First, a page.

Punggol, in the northeastern part of Singapore, where even your phone service forgets you're still in Singapore. (Image Source: Ostrich Trails)
88B: Having been all around the world, yet you’ve still chosen to call Singapore home, what about living in this country do you appreciate the most, and where in this Little Red Dot do you find yourself feeling most like a tourist or foreigner?
AP: First and foremost Singapore is where most of my family and friends are. My wife’s career is here and I hope to support her also by being physically by her side. I really do appreciate the transport system and that it we are open 24 hours. I feel most like a tourist at Punggol, even my telco provider changes.
I am very intrigued and amazed how universal emotion is and try to tell that story with the force of the brush stroke more than the colour on canvas.
A well-travelled soul, and yet home is where the heart is for Suntory's SEA Brand Ambassador, Andrew. His home bar (pictured) is a real source of envy!
88B: You’ve mentioned that in your home, you’ve got a place to paint with acrylic, as well as to play the guitar and piano, and a home bar to boot!
It sounds like a dream home for any of us – where does your inspiration come from and what’s your favorite subject to paint and song to belt out in the shower?
AP: It’s all in the same room but I do those activities one at a time haha. I am very intrigued and amazed how universal emotion is and try to tell that story with the force of the brush stroke more than the colour on canvas.
My heater is currently broke and there’s cold water every now and then so I don't shower that long at the moment but Uncle Kracker’s Follow Me is always a fun one. Your Man by Josh Turner as well.
88B: Your home bar (affectionately named Lim Bae – which combines “lim peh” which translates from the Chinese Hokkien dialect as “Your Father”, and “Bae” the millennial term for someone you’re fond of), doubles as a lab of sorts for you to practice your mixology and create new and unique cocktails with incredible stories, could you walk us through that process of creating a new cocktail?
AP: My inspiration comes from Art in its entirety. Could be music, history, geography, paintings, stories. For example, I have a cocktail called “Singer in a Smoky Room” based on Journey’s Don’t Stop Believin' lyrics.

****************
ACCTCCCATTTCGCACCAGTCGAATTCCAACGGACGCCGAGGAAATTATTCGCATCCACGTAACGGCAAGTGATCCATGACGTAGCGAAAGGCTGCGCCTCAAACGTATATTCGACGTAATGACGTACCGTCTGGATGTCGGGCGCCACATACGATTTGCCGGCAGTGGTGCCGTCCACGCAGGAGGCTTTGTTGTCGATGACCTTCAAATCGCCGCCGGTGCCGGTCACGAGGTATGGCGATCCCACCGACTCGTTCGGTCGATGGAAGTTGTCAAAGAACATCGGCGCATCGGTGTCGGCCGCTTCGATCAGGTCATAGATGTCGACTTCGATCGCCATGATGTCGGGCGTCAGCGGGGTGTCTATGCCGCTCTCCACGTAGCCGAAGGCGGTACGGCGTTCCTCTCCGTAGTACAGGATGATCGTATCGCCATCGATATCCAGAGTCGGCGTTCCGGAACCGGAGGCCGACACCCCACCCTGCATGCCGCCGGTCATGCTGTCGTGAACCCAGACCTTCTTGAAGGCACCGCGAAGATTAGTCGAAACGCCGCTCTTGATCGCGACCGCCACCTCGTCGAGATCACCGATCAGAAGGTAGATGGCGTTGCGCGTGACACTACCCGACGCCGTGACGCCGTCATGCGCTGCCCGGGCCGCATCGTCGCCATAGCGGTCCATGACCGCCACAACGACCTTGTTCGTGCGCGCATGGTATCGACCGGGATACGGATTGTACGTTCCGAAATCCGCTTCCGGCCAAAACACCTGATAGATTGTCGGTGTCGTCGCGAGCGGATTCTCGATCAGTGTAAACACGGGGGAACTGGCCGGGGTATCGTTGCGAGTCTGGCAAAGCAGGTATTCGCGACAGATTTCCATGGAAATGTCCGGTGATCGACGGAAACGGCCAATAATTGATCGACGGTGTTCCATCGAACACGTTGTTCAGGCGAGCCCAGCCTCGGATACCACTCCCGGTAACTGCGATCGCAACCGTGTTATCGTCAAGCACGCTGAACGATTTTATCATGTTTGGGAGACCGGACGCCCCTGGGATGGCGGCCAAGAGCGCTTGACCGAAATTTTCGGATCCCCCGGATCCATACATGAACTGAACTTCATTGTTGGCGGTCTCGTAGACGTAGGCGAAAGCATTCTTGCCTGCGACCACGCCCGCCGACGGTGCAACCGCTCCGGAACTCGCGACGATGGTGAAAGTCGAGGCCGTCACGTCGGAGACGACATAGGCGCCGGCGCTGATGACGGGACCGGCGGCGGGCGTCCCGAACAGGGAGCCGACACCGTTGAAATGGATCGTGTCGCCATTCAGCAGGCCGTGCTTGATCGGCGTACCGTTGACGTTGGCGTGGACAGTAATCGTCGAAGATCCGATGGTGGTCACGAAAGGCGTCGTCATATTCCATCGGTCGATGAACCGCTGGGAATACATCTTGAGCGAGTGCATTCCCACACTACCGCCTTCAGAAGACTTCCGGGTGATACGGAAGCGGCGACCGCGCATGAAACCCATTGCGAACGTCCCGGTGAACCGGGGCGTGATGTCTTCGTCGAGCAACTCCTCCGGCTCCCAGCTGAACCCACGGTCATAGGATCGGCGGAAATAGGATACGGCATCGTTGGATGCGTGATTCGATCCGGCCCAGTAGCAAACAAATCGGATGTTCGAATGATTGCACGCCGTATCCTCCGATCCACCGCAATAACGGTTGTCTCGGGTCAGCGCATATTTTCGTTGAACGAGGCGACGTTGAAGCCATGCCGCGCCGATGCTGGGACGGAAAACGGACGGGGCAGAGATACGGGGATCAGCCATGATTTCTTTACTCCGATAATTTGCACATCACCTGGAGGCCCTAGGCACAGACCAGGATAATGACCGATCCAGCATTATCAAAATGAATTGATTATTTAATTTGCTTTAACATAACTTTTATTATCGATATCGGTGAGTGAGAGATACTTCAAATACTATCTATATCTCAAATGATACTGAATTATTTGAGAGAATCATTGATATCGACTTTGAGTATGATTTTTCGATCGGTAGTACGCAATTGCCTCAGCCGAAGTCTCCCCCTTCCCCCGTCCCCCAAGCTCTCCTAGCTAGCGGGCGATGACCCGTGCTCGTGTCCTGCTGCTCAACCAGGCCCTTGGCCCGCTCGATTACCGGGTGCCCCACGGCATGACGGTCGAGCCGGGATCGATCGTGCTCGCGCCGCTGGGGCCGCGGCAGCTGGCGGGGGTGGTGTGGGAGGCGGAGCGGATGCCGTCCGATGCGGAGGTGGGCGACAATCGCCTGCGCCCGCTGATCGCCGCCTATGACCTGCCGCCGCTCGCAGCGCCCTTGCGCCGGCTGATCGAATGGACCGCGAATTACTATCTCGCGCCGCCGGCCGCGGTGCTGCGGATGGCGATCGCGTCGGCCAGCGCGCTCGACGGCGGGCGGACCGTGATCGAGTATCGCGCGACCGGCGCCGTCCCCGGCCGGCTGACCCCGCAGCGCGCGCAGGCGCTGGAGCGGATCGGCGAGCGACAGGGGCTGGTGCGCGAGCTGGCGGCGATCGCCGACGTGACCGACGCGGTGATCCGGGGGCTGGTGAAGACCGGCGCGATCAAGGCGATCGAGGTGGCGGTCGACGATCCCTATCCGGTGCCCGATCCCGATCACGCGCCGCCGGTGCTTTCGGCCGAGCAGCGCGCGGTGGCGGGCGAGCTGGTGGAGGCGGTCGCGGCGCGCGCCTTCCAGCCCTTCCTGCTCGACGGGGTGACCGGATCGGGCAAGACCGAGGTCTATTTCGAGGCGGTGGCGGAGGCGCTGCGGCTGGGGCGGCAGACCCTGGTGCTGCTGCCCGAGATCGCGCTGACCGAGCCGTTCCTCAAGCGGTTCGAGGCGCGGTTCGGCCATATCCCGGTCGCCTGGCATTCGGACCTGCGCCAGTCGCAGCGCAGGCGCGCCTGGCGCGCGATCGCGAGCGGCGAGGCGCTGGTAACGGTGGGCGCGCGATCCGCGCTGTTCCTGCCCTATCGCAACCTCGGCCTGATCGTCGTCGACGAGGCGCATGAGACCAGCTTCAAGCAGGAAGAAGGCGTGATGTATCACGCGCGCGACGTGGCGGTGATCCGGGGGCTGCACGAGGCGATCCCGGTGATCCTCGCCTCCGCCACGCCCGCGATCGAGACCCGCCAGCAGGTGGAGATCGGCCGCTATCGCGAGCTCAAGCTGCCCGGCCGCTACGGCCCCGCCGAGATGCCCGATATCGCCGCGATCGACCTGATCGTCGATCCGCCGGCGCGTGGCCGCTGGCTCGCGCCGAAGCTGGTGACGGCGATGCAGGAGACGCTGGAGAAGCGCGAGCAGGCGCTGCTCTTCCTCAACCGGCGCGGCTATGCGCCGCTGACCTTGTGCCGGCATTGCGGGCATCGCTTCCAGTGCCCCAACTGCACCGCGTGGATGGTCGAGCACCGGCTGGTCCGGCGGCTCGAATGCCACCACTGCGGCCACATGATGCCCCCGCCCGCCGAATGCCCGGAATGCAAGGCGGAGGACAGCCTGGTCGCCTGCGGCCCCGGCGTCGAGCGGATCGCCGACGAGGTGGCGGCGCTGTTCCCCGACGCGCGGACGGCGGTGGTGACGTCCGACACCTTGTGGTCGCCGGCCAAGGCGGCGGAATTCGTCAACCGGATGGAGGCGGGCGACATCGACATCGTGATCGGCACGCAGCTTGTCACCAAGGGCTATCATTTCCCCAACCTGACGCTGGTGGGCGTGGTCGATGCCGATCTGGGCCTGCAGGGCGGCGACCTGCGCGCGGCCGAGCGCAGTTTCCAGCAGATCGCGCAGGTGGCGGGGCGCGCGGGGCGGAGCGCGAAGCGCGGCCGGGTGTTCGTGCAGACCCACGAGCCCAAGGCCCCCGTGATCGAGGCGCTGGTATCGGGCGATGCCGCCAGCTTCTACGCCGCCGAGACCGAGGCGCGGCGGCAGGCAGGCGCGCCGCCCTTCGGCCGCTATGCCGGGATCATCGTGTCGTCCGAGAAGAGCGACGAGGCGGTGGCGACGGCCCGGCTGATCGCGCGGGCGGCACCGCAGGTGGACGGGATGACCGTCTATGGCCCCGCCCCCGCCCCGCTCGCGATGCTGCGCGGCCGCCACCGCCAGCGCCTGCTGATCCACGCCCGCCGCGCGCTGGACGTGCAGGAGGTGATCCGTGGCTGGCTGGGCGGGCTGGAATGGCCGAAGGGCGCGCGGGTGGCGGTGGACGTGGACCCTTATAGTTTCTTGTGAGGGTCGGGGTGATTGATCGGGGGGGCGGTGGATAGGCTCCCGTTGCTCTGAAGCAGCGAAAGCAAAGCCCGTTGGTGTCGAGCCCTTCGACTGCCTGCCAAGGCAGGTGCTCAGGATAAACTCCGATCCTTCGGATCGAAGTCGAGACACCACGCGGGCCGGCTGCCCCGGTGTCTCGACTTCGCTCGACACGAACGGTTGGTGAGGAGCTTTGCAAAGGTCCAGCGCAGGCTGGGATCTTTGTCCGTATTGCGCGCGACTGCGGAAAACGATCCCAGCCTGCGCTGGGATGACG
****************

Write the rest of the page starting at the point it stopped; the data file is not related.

The lyrics go:
“A Singer in a Smoky Room
the smell of wine and cheap perfume
for a smile they can share the night
it goes on and on and on and on”
The cocktail uses my favourite floral Japanese craft gin and elderflower in a sour cocktail structure with a red wine float - the smell of wine and cheap perfume. It is smoked with apple wood chips and served in a bell jar - the smoky room. Because the cocktail is smoked, it has a long finish that goes on and on and… you see where I'm going with this.
88B: Can you tell us the story of how you first got into whisky and cocktails to eventually starting your own dedicated home bar? That’s some commitment right there!
AP: I did my basics in wine with the airlines and when I left in 2014 to do my masters in psychology, I thought I needed a side income to mitigate student life once more. 2015 begins and with my ex-polytechnic mate, we started an online whisky retail selling none other than Suntory whisky. (I’ve come full circle!) We gained enough traction that year to open a whisky bar on the second floor of a boat quay shop house and had no choice but to use the alley entrance for public access.
"...we started an online whisky retail selling none other than Suntory whisky... I've come full circle!"
As it turns out, everyone loves speakeasies. We worked with William Grant and Sons to do whisky training led by the incredibly knowledgeable Matthew Fergusson-Stewart. I learned cocktails when my bartender called in sick and commercial cooking when my chef took a sick day.
My home bar started as my covid home office where I did all the R&D and virtual training. I am also the BA for Suntory and host a lot. I wanted to be as authentic as possible and be able to talk about the brand even at home.
88B: Self-expression seems to be a running theme with your hobbies and work – when it comes to cocktails and creating a story, what do you think makes a good backstory?
AP: 2 things:
1. Intention. Tell me why you made a cocktail in this manner. sharing that journey with me is good enough. There’s no right or wrong. For example, if you make a negroni with 25ml campari and vermouth, stir that down 20 times, add 35ml Roku gin and stir it mix another 12 times and tell me it’s because you didn't want the other two components to overpower the gin, I cannot tell you it’s not a Negroni because you didn’t use equal parts
2. Personal Experience. There’s nothing more authentic than to share something lived. You also don't have to memorize a script.
88B: If you could choose three ingredients and two bar tools to use for the rest of your life, what would they be?
AP: Whisky, bitters, sugar, cobbler shaker, bar spoon.
88B: Also, what’s the ingredient (non-alcoholic) you’ve surprisingly found most useful for cocktails?
88B: What’s a tip you have for us to unlocking the best bar experience? What should we be asking or telling our bartender?
AP: Getting to know the staff and letting them be a part of your evening and vice versa. Some people say the best drinks and the ones you have with friends. Let the experience enhance your drinks.
Ask your bartender why he made that drink that way, why she adds ice cubes one at a time whilst stirring. Ask them to name a time they really enjoyed a drink and what drink was that. Tell them Andrew says hi :)
Getting to know the staff and letting them be a part of your evening and vice versa. Some people say the best drinks and the ones you have with friends. Let the experience enhance your drinks.
88B: You’re a self-identified introvert, yet ironically you’re constantly in roles where you’re expected to be incredibly social.